In Anima: Beyond Fantasy, magic is divided up into paths, some of which are opposed to each other. The rules quite clearly state that it costs twice as much to advance along a path opposed to one which a character has mastered... But they entirely neglect to define what constitutes mastery. (My suspicion is that something was lost in the game's translation to English.)

A mage's progression along a path is measured from 0-100, with a spell being learned every even-numbered level above zero. Presumably, therefore, path level 1 wouldn't consitute mastery in any sense.

However, I very much doubt that you have to reach level 100 to be a master, as the high end spells of the path ('Divine magic,' in game terms) are only usable by players with the aid of GM intervention - and the spells a little lower-level than that are 'High Magic,' which typically require characters to permanently give up their humanity before being castable. Since many of the powerful mages listed in the setting material do seem to still be human, presumably mastery does not require that level of path knowledge.

So, for rules purposes, at what point has a path of magic been mastered? I could easily houserule it, but if there's an official answer then I'd prefer to use that.


The Spanish version doesn't say anything of mastering your magic,

I will use google translator with the important part of the text, so you can see more or less what it is saying.

Spanish version: En el caso de que un personaje desarrolle conocimiento en una vía y posteriormente trate de dominar una opuesta, deberá invertir el doble de nivel de magia para mejorarla.

English version: In the case of a character in a knowledge developed way and then try to master an opposite must invest twice magic level to improve it.

It's a bit messy but it basically says that if you try to learn a path with points already invested in an opposite path you will have to spend twice the points. So, once you have spend one point (not even reaching the first spell!) in one path the opposed one (or ones in case of necromancy) will cost double.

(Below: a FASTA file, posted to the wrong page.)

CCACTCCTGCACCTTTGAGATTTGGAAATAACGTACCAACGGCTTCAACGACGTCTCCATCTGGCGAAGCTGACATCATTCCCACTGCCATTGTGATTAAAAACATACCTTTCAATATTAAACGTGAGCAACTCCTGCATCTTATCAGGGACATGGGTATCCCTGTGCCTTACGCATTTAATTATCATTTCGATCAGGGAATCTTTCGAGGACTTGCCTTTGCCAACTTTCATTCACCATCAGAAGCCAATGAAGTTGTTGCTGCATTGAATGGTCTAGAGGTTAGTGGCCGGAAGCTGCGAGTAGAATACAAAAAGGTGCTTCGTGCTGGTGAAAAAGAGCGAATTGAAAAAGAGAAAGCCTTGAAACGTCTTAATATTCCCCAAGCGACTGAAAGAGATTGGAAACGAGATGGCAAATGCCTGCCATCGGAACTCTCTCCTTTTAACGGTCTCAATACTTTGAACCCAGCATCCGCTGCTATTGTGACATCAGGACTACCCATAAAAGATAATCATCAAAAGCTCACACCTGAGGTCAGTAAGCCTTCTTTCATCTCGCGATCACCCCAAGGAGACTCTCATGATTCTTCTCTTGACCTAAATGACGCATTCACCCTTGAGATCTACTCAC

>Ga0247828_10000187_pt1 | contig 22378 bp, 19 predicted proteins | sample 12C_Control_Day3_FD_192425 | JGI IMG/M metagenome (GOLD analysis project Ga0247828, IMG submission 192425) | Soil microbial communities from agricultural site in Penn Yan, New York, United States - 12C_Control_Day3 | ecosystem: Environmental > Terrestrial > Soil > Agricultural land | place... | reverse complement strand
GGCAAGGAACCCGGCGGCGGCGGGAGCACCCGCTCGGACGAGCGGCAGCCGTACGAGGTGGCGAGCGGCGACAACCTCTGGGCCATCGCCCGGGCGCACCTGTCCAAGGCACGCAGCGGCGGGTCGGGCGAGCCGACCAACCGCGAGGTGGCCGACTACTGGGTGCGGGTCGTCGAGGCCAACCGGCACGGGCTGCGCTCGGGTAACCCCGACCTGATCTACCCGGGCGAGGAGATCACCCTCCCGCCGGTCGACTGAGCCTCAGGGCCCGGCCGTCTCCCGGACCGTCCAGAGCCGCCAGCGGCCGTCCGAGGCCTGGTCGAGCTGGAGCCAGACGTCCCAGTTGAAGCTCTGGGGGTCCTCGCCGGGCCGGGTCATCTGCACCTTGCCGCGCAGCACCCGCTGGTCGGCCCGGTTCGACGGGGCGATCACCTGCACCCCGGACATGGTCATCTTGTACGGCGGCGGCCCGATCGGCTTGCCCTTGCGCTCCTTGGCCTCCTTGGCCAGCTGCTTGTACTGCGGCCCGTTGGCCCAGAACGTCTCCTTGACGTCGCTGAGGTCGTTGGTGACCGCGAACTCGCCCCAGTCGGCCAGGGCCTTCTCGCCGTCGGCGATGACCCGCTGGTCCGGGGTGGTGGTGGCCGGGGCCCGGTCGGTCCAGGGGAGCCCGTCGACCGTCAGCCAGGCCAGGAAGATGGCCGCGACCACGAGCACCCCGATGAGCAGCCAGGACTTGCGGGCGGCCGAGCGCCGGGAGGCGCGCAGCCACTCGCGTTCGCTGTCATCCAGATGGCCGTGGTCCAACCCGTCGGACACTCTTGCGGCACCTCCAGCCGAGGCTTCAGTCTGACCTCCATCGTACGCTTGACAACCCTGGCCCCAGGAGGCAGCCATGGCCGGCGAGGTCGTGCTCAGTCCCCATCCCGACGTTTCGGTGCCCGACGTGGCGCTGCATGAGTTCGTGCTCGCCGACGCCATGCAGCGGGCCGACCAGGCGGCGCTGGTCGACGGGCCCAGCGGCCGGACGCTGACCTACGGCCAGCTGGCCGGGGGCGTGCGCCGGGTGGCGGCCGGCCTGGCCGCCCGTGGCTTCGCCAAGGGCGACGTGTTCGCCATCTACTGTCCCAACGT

I have been told that there will be some kind advantage with creation points that would help with this, but I haven't see it just yet (must be in Prometheum Exxet or something).

  • 2
    \$\begingroup\$ Oh, and the creation point advantage appears in the 'Game Master's Toolkit.' I seem to recall it was called 'Opposite Magic,' but I might be mistaken. \$\endgroup\$ – GMJoe Jun 6 '12 at 7:31
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    \$\begingroup\$ I'm spanish and have experience with Anima RPG. A less janky translation would be: "In case a character develops knowledge in a path and later tries to master an opposed path, they will have to invest double the magic level to improve it." The answer is correct. The system has several holes, undefined specifics, a disparity of nomenclatures and inconsistencies that make it very hard to play it without finding something you don't understand, and that's in Spanish, where you don't add the possible errors a translation might bring... \$\endgroup\$ – Helwar May 16 '18 at 13:11
  • \$\begingroup\$ Game Master's Toolkit has the Opposite Magic advantage which negates the multiplier, yes. I believe a common house rule is that of opposed paths, if you learn from one, learning from the other now costs double. \$\endgroup\$ – Stackstuck Mar 15 '19 at 4:38

Sorry, I see how I missed the mark, several times.

Mastery, per se, requires a final ability score of 200+ in one of several specific categories, p.013. Magic Level and Path Knowledge are not on the list and do not scale for it. The use of the word "master" in "The Paths and Magic Level" section on p.112 may be the source of confusion, but the problem remains: How many points invested in a Path cause the opposed Path cost to occur. As it reads, I would say just 1 single point would be enough.

Feels a bit house-ruly to me, but I cannot find a better answer, yet.